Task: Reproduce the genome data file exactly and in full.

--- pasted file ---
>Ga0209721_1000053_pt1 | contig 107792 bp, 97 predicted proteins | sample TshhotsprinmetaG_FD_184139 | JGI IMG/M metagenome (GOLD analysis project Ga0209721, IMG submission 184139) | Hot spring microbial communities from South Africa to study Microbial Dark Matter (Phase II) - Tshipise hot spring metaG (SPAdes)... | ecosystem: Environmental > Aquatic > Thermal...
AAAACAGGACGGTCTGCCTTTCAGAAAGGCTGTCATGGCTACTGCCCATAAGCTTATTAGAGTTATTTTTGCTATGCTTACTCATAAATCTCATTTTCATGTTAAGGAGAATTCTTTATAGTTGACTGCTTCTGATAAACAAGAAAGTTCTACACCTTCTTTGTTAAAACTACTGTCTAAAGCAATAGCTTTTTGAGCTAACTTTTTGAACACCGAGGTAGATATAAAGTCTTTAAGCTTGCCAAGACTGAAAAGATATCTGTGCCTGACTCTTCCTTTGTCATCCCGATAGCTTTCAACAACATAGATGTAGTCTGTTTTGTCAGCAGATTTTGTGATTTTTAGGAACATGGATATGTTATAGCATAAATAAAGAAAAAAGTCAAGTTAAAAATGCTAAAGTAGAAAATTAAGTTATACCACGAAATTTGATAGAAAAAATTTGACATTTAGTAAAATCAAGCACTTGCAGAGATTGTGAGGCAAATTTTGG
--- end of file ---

>Ga0209721_1000053_pt1 | contig 107792 bp, 97 predicted proteins | sample TshhotsprinmetaG_FD_184139 | JGI IMG/M metagenome (GOLD analysis project Ga0209721, IMG submission 184139) | Hot spring microbial communities from South Africa to study Microbial Dark Matter (Phase II) - Tshipise hot spring metaG (SPAdes)... | ecosystem: Environmental > Aquatic > Thermal...
AAAACAGGACGGTCTGCCTTTCAGAAAGGCTGTCATGGCTACTGCCCATAAGCTTATTAGAGTTATTTTTGCTATGCTTACTCATAAATCTCATTTTCATGTTAAGGAGAATTCTTTATAGTTGACTGCTTCTGATAAACAAGAAAGTTCTACACCTTCTTTGTTAAAACTACTGTCTAAAGCAATAGCTTTTTGAGCTAACTTTTTGAACACCGAGGTAGATATAAAGTCTTTAAGCTTGCCAAGACTGAAAAGATATCTGTGCCTGACTCTTCCTTTGTCATCCCGATAGCTTTCAACAACATAGATGTAGTCTGTTTTGTCAGCAGATTTTGTGATTTTTAGGAACATGGATATGTTATAGCATAAATAAAGAAAAAAGTCAAGTTAAAAATGCTAAAGTAGAAAATTAAGTTATACCACGAAATTTGATAGAAAAAATTTGACATTTAGTAAAATCAAGCACTTGCAGAGATTGTGAGGCAAATTTTGG